Running Back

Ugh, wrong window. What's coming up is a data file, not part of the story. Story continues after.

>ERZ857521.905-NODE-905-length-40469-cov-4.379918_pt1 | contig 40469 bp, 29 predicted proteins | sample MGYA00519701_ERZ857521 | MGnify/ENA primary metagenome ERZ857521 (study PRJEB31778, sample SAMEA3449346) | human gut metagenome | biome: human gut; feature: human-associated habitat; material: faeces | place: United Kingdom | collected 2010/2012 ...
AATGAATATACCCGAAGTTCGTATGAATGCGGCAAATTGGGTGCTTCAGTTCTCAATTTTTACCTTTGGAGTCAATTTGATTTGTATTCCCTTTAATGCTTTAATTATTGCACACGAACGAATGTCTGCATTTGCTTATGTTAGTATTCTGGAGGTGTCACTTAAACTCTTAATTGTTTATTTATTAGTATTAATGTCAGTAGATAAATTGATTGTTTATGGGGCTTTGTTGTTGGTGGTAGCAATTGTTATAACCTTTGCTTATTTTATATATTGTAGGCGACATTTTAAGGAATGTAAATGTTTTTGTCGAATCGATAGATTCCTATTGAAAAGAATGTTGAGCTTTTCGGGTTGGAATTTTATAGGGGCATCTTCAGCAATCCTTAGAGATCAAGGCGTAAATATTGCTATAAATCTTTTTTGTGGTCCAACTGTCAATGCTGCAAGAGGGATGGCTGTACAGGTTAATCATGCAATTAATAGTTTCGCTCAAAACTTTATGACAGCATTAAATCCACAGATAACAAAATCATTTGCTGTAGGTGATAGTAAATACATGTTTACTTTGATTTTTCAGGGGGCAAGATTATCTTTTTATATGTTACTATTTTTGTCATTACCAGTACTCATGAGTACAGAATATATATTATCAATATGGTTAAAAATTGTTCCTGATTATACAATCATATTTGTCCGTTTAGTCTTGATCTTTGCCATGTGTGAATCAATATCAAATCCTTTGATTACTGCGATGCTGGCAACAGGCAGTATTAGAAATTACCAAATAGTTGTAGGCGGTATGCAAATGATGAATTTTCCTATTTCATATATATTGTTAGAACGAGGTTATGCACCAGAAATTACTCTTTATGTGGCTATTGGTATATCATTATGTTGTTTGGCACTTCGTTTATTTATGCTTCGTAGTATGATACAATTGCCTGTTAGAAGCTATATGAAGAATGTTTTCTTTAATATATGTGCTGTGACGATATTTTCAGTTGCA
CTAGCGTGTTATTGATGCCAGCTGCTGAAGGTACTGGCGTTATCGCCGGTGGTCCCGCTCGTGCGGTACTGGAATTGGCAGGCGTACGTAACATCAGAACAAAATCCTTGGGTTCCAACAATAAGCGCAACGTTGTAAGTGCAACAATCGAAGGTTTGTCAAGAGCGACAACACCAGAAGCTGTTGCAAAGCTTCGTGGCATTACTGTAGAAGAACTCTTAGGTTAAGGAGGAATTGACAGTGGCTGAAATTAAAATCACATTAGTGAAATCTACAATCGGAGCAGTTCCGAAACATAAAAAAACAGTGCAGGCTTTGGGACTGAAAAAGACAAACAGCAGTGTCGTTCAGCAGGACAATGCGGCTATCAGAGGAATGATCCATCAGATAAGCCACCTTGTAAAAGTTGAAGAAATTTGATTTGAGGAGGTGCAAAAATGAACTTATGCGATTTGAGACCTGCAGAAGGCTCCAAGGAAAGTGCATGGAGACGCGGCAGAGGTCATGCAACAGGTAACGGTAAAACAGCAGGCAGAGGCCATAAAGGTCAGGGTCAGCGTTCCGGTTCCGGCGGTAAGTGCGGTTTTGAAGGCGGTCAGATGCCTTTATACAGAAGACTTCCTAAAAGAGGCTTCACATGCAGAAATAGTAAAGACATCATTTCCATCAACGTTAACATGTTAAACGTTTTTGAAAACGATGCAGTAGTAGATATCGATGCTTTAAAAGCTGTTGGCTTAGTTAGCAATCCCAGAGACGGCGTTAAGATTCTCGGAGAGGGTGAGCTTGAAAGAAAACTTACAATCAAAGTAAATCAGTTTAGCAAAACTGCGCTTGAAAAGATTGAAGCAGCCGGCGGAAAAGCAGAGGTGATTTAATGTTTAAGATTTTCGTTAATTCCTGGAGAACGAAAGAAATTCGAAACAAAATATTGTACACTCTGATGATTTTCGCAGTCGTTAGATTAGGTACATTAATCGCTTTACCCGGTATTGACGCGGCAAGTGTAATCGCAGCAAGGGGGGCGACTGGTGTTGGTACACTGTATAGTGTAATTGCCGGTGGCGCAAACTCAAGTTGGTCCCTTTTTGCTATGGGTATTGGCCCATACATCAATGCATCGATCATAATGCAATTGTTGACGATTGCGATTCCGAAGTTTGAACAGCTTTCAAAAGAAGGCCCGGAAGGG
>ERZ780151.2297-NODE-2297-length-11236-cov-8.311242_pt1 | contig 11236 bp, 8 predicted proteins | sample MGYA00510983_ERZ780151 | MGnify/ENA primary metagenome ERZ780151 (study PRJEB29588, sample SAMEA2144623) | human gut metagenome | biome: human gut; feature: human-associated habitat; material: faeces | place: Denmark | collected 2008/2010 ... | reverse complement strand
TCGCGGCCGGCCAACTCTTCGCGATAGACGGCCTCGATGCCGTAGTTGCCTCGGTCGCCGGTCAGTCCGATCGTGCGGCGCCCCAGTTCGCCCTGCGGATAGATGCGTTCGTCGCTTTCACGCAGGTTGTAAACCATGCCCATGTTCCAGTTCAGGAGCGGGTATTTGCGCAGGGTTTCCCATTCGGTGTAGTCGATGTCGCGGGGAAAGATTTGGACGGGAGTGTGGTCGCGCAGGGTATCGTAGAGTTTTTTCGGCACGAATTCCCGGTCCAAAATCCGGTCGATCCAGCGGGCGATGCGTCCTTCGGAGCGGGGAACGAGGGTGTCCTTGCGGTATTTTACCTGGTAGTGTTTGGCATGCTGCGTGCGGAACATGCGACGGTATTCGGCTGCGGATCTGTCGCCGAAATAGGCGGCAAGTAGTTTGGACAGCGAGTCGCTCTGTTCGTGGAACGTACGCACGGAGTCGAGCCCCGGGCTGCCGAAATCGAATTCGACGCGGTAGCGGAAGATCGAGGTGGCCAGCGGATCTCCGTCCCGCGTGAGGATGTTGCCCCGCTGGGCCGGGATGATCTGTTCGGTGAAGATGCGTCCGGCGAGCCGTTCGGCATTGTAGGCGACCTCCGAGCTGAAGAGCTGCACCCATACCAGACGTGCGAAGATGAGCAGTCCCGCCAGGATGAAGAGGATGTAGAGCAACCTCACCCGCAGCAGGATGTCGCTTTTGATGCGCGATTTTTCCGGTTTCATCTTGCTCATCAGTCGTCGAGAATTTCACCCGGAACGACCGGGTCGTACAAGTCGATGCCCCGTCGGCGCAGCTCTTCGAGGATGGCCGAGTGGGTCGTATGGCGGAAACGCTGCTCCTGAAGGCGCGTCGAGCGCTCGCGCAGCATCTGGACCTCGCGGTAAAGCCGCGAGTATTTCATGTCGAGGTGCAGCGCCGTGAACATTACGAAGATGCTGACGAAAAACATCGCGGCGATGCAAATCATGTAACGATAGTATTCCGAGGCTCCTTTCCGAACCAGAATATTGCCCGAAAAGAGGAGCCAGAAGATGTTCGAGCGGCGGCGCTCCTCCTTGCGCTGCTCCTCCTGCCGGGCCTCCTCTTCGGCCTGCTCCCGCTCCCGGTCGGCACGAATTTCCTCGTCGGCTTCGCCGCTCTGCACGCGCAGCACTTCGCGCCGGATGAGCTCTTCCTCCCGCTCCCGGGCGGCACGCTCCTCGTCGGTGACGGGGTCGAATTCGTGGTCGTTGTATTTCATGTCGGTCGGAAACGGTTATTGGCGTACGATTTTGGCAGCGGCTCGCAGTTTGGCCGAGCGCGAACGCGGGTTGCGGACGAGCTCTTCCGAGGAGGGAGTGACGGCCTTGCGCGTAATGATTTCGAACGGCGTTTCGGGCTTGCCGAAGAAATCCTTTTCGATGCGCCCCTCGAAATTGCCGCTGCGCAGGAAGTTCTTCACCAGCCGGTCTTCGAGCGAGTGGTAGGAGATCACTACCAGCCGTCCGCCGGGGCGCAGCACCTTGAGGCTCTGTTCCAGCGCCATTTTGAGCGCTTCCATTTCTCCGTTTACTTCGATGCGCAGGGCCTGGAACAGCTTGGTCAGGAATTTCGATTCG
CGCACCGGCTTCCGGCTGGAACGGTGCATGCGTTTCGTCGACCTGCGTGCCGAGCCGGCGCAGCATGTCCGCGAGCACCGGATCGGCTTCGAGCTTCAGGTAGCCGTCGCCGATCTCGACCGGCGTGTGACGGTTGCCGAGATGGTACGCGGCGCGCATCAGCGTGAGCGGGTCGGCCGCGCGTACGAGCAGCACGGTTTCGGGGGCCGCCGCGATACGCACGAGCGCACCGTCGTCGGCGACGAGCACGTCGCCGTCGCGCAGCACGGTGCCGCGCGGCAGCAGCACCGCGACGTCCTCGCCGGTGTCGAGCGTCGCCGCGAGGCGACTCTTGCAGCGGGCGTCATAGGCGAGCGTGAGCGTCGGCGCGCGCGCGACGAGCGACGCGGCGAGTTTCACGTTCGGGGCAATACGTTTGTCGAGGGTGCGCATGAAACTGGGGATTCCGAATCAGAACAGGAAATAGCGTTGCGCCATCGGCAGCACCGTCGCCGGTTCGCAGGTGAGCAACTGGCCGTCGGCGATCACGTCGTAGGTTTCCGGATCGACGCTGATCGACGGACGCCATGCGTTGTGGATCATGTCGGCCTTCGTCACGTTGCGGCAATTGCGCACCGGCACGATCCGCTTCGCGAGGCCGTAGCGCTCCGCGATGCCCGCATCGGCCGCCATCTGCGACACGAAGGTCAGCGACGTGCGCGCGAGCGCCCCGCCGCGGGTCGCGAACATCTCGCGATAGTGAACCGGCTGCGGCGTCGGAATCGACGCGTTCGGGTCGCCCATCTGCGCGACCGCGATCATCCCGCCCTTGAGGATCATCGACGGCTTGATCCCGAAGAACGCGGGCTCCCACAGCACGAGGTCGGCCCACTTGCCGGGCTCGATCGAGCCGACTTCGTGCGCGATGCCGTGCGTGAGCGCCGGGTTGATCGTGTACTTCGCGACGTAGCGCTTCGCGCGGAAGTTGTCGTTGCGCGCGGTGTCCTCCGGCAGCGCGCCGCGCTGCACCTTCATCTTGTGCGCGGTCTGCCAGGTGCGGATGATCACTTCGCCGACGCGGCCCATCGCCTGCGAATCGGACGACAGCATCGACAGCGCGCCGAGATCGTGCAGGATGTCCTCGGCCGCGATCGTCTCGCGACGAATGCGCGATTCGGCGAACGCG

The backfield remains an embarrassment of riches, only with a reshuffled depth chart. Junior Alley Broussard rose from afterthought to record-setter with an uncanny ability to find the endzone. His bruising style brands him the go-to guy in the red-zone (five one-yard TDs), but his 74yd TD scamper in the bowl shows he's anything but a one-dimensional back. Flexible senior Joseph Addai won't have to worry about that label either. He's equally adept at gaining big chunks on the ground or through the air. The team's third leading receiver makes an ideal third-down back with a knack for the big grab in the clutch (three 20+yd TD rec. in November). Junior Justin Vincent, a hero on their national championship squad, must earn back playing time by returning his yards-per-carry to those astronomical numbers that led the Tigers in 2003. Broussard's durability though, will keep him the feature back. The Tigers will be most successful with Vincent providing him an explosive breather as Addai creates match-up problems with linebackers unable to cover this speedster. Blocking specialist FB Kevin Steltz is solid, plus, Broussard doesn't need much help. All of the backs are multiple dimensional, which mean this unit will not be stopped often, if at all.